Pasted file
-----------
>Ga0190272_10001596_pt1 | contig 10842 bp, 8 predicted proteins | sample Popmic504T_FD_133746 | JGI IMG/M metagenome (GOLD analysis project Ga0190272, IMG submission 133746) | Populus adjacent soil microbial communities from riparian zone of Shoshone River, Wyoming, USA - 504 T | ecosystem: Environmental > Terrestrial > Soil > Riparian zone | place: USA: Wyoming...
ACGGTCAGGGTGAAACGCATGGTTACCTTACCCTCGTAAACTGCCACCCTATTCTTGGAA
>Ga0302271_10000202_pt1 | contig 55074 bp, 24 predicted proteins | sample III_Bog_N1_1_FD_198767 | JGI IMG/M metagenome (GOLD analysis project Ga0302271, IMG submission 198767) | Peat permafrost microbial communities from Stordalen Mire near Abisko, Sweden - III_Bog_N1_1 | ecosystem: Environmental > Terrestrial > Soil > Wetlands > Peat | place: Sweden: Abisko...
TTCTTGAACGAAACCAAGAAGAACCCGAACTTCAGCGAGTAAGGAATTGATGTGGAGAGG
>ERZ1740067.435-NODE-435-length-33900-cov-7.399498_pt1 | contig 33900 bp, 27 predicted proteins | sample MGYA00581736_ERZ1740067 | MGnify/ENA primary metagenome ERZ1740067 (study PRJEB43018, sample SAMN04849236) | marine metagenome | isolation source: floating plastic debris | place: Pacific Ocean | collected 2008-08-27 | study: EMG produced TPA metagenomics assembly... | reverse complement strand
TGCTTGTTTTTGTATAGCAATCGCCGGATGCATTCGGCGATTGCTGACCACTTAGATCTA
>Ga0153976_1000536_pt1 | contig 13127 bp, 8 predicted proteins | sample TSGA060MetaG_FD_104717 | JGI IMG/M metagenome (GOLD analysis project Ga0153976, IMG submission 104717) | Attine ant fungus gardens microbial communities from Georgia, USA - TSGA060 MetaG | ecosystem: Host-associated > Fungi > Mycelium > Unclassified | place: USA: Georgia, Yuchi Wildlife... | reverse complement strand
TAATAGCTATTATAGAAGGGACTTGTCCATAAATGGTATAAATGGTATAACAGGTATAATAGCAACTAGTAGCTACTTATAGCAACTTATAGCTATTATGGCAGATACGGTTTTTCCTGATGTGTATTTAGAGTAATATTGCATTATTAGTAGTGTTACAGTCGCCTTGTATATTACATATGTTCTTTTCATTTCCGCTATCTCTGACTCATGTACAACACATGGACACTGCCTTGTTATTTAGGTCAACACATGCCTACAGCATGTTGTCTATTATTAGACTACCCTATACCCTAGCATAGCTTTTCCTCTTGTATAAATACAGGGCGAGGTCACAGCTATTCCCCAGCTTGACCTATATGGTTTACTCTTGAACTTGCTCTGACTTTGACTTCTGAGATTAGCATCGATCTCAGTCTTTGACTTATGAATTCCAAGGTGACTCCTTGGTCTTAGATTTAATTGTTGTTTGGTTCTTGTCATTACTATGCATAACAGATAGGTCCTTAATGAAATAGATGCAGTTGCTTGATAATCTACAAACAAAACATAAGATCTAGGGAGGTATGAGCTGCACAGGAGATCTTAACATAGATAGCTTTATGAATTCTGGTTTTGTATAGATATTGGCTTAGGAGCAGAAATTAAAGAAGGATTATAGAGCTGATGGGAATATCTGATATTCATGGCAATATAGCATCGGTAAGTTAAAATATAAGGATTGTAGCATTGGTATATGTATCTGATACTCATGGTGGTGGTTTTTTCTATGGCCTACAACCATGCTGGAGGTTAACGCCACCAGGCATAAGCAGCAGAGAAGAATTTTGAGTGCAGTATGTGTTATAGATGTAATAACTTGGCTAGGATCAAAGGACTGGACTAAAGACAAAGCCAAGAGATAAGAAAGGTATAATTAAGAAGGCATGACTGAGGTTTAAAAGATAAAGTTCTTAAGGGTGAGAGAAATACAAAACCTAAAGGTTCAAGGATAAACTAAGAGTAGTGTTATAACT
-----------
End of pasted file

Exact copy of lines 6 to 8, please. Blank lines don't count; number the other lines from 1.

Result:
TGCTTGTTTTTGTATAGCAATCGCCGGATGCATTCGGCGATTGCTGACCACTTAGATCTA
>Ga0153976_1000536_pt1 | contig 13127 bp, 8 predicted proteins | sample TSGA060MetaG_FD_104717 | JGI IMG/M metagenome (GOLD analysis project Ga0153976, IMG submission 104717) | Attine ant fungus gardens microbial communities from Georgia, USA - TSGA060 MetaG | ecosystem: Host-associated > Fungi > Mycelium > Unclassified | place: USA: Georgia, Yuchi Wildlife... | reverse complement strand
TAATAGCTATTATAGAAGGGACTTGTCCATAAATGGTATAAATGGTATAACAGGTATAATAGCAACTAGTAGCTACTTATAGCAACTTATAGCTATTATGGCAGATACGGTTTTTCCTGATGTGTATTTAGAGTAATATTGCATTATTAGTAGTGTTACAGTCGCCTTGTATATTACATATGTTCTTTTCATTTCCGCTATCTCTGACTCATGTACAACACATGGACACTGCCTTGTTATTTAGGTCAACACATGCCTACAGCATGTTGTCTATTATTAGACTACCCTATACCCTAGCATAGCTTTTCCTCTTGTATAAATACAGGGCGAGGTCACAGCTATTCCCCAGCTTGACCTATATGGTTTACTCTTGAACTTGCTCTGACTTTGACTTCTGAGATTAGCATCGATCTCAGTCTTTGACTTATGAATTCCAAGGTGACTCCTTGGTCTTAGATTTAATTGTTGTTTGGTTCTTGTCATTACTATGCATAACAGATAGGTCCTTAATGAAATAGATGCAGTTGCTTGATAATCTACAAACAAAACATAAGATCTAGGGAGGTATGAGCTGCACAGGAGATCTTAACATAGATAGCTTTATGAATTCTGGTTTTGTATAGATATTGGCTTAGGAGCAGAAATTAAAGAAGGATTATAGAGCTGATGGGAATATCTGATATTCATGGCAATATAGCATCGGTAAGTTAAAATATAAGGATTGTAGCATTGGTATATGTATCTGATACTCATGGTGGTGGTTTTTTCTATGGCCTACAACCATGCTGGAGGTTAACGCCACCAGGCATAAGCAGCAGAGAAGAATTTTGAGTGCAGTATGTGTTATAGATGTAATAACTTGGCTAGGATCAAAGGACTGGACTAAAGACAAAGCCAAGAGATAAGAAAGGTATAATTAAGAAGGCATGACTGAGGTTTAAAAGATAAAGTTCTTAAGGGTGAGAGAAATACAAAACCTAAAGGTTCAAGGATAAACTAAGAGTAGTGTTATAACT